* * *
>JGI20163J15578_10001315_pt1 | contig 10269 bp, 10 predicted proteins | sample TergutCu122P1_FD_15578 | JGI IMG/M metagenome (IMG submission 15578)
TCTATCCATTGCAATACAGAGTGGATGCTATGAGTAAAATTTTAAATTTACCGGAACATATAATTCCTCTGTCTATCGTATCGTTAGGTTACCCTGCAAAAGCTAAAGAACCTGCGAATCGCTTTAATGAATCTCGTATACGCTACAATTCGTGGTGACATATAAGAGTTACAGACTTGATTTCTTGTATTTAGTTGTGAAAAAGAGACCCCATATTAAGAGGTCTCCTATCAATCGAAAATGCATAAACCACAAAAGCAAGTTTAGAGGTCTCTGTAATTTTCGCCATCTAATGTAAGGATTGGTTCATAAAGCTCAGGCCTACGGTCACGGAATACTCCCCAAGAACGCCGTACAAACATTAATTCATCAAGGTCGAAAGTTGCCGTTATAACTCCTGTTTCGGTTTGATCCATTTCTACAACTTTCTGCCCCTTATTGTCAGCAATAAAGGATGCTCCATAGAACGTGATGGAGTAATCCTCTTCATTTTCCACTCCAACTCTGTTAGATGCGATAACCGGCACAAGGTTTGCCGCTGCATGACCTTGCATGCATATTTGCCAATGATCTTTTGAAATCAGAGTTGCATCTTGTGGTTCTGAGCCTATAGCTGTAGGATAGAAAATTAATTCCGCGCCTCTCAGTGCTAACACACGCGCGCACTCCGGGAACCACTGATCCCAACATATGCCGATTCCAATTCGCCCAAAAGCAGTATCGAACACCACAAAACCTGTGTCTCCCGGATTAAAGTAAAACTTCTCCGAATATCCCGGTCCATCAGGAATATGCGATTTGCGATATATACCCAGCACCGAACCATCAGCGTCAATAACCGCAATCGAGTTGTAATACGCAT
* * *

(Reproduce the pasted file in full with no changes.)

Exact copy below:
>JGI20163J15578_10001315_pt1 | contig 10269 bp, 10 predicted proteins | sample TergutCu122P1_FD_15578 | JGI IMG/M metagenome (IMG submission 15578)
TCTATCCATTGCAATACAGAGTGGATGCTATGAGTAAAATTTTAAATTTACCGGAACATATAATTCCTCTGTCTATCGTATCGTTAGGTTACCCTGCAAAAGCTAAAGAACCTGCGAATCGCTTTAATGAATCTCGTATACGCTACAATTCGTGGTGACATATAAGAGTTACAGACTTGATTTCTTGTATTTAGTTGTGAAAAAGAGACCCCATATTAAGAGGTCTCCTATCAATCGAAAATGCATAAACCACAAAAGCAAGTTTAGAGGTCTCTGTAATTTTCGCCATCTAATGTAAGGATTGGTTCATAAAGCTCAGGCCTACGGTCACGGAATACTCCCCAAGAACGCCGTACAAACATTAATTCATCAAGGTCGAAAGTTGCCGTTATAACTCCTGTTTCGGTTTGATCCATTTCTACAACTTTCTGCCCCTTATTGTCAGCAATAAAGGATGCTCCATAGAACGTGATGGAGTAATCCTCTTCATTTTCCACTCCAACTCTGTTAGATGCGATAACCGGCACAAGGTTTGCCGCTGCATGACCTTGCATGCATATTTGCCAATGATCTTTTGAAATCAGAGTTGCATCTTGTGGTTCTGAGCCTATAGCTGTAGGATAGAAAATTAATTCCGCGCCTCTCAGTGCTAACACACGCGCGCACTCCGGGAACCACTGATCCCAACATATGCCGATTCCAATTCGCCCAAAAGCAGTATCGAACACCACAAAACCTGTGTCTCCCGGATTAAAGTAAAACTTCTCCGAATATCCCGGTCCATCAGGAATATGCGATTTGCGATATATACCCAGCACCGAACCATCAGCGTCAATAACCGCAATCGAGTTGTAATACGCAT